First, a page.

Letter on Title IX
April 18, 2016
As we observe Sexual Violence Awareness Month, it is an opportune time to state emphatically, as we have done on other occasions, that sexual assault has no place at Notre Dame, where we value the dignity of each person and pride ourselves on being a community that cares. We know that Notre Dame is not immune to sexual violence. Most often, instances of sexual misconduct involve people who are not strangers but who know each other and are part of this community. We must acknowledge this reality as we strive to eliminate sexual violence on our campus.
I write to you today to share the results of a recent campus survey on topics related to sexual misconduct, as well as to reinforce steps that the University has taken, and will continue to take, to combat such misconduct.
Last spring the University administered a comprehensive campus climate survey aimed at assessing the knowledge, perceptions, and experience of Notre Dame students in relation to sexual harassment, sexual misconduct, sexual assault, dating violence, domestic violence, and stalking. In the last year, many other U.S. universities have administered similar student surveys.
On our campus, about 4,500 students completed the survey, with a response rate of approximately 38% for both undergraduate and post-baccalaureate students.
You can read about the findings of the 2015 Campus Climate Survey here, where you will find both a Results Overview prepared by the Office of Student Affairs as well as the complete survey results.
Notre Dame has in the last several years expanded in significant ways the resources in place for sexual assault prevention, education, reporting, investigation, adjudication, and support. I can assure you that we take allegations of sexual assault very seriously. A review of conduct hearings over the past decade shows that all students who have been found responsible for non-consensual sexual intercourse were permanently dismissed from the University.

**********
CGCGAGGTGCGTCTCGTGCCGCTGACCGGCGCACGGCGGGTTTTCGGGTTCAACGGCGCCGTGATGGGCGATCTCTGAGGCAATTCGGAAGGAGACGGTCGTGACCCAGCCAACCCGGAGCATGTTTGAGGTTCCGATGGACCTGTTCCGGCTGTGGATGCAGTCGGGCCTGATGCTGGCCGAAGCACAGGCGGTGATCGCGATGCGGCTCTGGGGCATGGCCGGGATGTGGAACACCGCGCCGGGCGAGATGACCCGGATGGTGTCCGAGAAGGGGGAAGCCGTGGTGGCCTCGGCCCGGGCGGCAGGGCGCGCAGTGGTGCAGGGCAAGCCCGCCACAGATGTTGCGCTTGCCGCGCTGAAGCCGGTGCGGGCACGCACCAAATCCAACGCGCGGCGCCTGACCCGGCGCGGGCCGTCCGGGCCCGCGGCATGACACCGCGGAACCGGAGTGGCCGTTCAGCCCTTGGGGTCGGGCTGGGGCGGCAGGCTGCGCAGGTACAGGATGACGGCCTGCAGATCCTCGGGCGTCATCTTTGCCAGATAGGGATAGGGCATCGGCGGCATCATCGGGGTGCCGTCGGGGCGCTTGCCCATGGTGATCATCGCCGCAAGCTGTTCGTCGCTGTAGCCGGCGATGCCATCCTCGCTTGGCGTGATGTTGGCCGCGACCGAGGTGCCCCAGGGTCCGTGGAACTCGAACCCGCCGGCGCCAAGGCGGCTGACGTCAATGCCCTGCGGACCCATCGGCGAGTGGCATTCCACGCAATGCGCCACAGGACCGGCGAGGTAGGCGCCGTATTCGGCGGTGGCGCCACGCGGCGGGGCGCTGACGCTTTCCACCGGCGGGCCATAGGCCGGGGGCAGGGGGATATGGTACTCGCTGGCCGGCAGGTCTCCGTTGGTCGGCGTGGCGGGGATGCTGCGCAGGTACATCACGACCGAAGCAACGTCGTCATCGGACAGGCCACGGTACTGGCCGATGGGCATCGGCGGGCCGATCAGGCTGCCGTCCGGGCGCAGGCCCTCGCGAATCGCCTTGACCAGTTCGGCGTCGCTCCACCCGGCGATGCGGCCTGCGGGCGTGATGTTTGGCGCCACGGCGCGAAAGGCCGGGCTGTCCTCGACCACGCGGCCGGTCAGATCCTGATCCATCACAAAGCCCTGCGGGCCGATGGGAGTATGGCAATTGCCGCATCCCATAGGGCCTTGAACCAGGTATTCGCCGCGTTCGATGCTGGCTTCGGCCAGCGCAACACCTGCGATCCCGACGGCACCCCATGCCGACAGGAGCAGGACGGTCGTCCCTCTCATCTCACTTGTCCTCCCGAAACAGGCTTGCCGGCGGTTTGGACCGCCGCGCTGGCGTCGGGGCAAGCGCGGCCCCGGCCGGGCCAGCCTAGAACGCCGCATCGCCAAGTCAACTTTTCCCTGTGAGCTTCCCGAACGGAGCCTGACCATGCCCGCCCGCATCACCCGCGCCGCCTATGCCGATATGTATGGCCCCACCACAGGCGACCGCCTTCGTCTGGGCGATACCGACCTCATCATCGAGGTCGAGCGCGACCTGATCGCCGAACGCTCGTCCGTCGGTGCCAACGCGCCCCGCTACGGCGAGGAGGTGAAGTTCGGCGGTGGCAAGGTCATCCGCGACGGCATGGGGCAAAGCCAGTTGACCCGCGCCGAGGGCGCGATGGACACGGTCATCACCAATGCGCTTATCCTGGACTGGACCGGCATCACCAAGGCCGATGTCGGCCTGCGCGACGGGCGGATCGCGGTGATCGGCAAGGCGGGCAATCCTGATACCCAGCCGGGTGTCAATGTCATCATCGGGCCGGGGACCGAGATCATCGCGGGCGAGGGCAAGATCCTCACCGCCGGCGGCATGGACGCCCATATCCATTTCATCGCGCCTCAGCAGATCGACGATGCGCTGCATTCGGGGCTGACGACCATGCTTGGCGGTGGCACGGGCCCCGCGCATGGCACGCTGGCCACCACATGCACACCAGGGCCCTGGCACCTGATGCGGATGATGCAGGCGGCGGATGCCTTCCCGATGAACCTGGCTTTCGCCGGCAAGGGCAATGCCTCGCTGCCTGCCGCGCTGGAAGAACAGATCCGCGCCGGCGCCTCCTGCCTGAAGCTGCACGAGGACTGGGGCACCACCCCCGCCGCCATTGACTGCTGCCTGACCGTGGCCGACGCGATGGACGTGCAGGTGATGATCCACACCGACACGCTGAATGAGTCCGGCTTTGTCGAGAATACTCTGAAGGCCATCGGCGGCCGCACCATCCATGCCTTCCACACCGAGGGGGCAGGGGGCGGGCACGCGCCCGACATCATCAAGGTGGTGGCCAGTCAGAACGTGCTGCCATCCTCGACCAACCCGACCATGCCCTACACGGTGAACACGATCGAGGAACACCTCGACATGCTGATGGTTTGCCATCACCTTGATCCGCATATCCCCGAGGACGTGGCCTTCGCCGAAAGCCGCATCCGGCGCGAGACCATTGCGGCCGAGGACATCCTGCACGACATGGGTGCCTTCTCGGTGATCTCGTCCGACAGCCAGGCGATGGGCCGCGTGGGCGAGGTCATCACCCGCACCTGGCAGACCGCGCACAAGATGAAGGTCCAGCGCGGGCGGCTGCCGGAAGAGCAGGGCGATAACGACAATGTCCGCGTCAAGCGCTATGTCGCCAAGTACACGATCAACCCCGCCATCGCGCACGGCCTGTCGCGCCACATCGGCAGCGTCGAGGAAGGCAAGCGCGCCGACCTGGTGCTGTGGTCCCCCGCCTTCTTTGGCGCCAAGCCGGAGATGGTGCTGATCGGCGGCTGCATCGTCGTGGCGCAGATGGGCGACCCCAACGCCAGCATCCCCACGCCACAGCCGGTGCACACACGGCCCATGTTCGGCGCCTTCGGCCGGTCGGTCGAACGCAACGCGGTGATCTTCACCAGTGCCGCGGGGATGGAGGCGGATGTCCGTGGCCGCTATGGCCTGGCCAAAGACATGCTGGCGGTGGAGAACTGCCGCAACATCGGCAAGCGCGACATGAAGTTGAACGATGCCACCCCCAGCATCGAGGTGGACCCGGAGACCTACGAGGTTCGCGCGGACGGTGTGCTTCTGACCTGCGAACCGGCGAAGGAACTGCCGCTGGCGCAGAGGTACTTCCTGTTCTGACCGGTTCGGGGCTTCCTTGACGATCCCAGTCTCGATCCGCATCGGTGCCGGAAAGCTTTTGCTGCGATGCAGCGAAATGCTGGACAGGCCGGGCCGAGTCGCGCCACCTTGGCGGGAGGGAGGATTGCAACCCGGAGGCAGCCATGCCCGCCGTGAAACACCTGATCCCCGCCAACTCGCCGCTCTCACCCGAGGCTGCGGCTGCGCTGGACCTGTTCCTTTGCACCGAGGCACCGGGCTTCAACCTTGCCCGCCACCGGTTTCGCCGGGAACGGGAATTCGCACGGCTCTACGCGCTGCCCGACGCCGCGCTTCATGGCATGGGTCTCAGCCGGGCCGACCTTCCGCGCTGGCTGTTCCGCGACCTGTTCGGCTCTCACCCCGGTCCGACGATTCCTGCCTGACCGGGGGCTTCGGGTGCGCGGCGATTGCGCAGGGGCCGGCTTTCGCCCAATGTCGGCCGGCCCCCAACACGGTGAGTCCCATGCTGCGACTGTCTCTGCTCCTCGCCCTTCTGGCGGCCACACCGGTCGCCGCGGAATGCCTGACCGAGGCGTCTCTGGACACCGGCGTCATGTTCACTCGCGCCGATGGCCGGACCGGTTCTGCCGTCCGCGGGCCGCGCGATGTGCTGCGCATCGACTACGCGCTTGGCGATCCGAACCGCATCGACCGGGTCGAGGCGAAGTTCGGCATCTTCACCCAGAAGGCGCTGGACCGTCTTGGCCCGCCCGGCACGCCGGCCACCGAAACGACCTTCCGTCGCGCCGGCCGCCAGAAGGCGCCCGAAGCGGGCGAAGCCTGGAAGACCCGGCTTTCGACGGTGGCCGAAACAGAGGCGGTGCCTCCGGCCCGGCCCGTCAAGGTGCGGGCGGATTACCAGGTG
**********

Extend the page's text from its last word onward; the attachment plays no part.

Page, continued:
I want to take this opportunity to thank the many committed student leaders, administrators, and faculty who work to address harmful attitudes and behaviors that contribute to sexual violence.
As positive as these steps are, there is more we can do as the Notre Dame community to address sexual violence, and the survey results reflect this reality. The Committee on Sexual Assault Prevention (CSAP) has worked over the past several months to review the survey results and last week forwarded a series of formal recommendations to Erin Hoffmann Harding, Vice President for Student Affairs, for consideration. CSAP is continuing the process of listening to student experiences as it conducts focus groups this month.
To learn more about the resources in place as well as how you can get involved in addressing sexual violence on our campus, visit the enhanced website for students, faculty, and staff, now at http://titleix.nd.edu.
Eliminating sexual assault is a critical priority, for me and for our community. I am deeply grateful for the candid input of those students who participated in the climate survey, the thoughtful deliberations of CSAP, and all students, faculty, and staff who are working to make our campus one that is free from sexual violence. Let us each commit to doing our part and moving forward together.
In Notre Dame,
Rev. John I. Jenkins, C.S.C.